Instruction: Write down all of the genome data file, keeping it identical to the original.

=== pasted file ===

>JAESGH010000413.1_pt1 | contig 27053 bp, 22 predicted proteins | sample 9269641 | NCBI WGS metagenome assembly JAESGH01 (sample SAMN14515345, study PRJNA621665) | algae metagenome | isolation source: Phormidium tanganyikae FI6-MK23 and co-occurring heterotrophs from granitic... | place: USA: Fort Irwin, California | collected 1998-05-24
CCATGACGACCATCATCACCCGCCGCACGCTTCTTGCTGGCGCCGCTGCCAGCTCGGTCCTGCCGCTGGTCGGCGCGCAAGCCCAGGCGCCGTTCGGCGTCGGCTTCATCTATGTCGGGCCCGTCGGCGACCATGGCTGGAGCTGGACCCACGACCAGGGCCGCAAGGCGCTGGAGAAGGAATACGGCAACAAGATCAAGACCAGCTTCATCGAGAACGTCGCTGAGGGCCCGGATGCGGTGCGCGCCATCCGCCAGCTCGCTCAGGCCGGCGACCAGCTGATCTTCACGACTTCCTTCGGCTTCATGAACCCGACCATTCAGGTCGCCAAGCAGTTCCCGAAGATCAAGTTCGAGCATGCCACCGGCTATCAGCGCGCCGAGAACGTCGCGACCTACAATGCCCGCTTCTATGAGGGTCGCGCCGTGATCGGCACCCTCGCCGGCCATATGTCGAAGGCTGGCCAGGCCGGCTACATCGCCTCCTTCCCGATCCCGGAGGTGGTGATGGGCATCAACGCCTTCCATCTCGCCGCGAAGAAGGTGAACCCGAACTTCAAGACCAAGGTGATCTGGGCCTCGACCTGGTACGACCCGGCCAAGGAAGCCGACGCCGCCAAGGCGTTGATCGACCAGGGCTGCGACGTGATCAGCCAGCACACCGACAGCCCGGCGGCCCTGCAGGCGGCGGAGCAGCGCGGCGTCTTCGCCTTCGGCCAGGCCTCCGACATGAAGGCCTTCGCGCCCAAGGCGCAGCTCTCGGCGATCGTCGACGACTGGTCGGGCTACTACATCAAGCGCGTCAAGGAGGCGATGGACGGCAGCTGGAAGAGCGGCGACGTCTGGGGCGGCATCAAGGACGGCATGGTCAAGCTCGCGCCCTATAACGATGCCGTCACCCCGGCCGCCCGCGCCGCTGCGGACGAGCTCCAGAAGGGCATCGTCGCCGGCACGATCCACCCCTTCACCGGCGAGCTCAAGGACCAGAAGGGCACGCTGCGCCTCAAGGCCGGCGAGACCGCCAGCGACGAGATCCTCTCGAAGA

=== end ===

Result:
>JAESGH010000413.1_pt1 | contig 27053 bp, 22 predicted proteins | sample 9269641 | NCBI WGS metagenome assembly JAESGH01 (sample SAMN14515345, study PRJNA621665) | algae metagenome | isolation source: Phormidium tanganyikae FI6-MK23 and co-occurring heterotrophs from granitic... | place: USA: Fort Irwin, California | collected 1998-05-24
CCATGACGACCATCATCACCCGCCGCACGCTTCTTGCTGGCGCCGCTGCCAGCTCGGTCCTGCCGCTGGTCGGCGCGCAAGCCCAGGCGCCGTTCGGCGTCGGCTTCATCTATGTCGGGCCCGTCGGCGACCATGGCTGGAGCTGGACCCACGACCAGGGCCGCAAGGCGCTGGAGAAGGAATACGGCAACAAGATCAAGACCAGCTTCATCGAGAACGTCGCTGAGGGCCCGGATGCGGTGCGCGCCATCCGCCAGCTCGCTCAGGCCGGCGACCAGCTGATCTTCACGACTTCCTTCGGCTTCATGAACCCGACCATTCAGGTCGCCAAGCAGTTCCCGAAGATCAAGTTCGAGCATGCCACCGGCTATCAGCGCGCCGAGAACGTCGCGACCTACAATGCCCGCTTCTATGAGGGTCGCGCCGTGATCGGCACCCTCGCCGGCCATATGTCGAAGGCTGGCCAGGCCGGCTACATCGCCTCCTTCCCGATCCCGGAGGTGGTGATGGGCATCAACGCCTTCCATCTCGCCGCGAAGAAGGTGAACCCGAACTTCAAGACCAAGGTGATCTGGGCCTCGACCTGGTACGACCCGGCCAAGGAAGCCGACGCCGCCAAGGCGTTGATCGACCAGGGCTGCGACGTGATCAGCCAGCACACCGACAGCCCGGCGGCCCTGCAGGCGGCGGAGCAGCGCGGCGTCTTCGCCTTCGGCCAGGCCTCCGACATGAAGGCCTTCGCGCCCAAGGCGCAGCTCTCGGCGATCGTCGACGACTGGTCGGGCTACTACATCAAGCGCGTCAAGGAGGCGATGGACGGCAGCTGGAAGAGCGGCGACGTCTGGGGCGGCATCAAGGACGGCATGGTCAAGCTCGCGCCCTATAACGATGCCGTCACCCCGGCCGCCCGCGCCGCTGCGGACGAGCTCCAGAAGGGCATCGTCGCCGGCACGATCCACCCCTTCACCGGCGAGCTCAAGGACCAGAAGGGCACGCTGCGCCTCAAGGCCGGCGAGACCGCCAGCGACGAGATCCTCTCGAAGA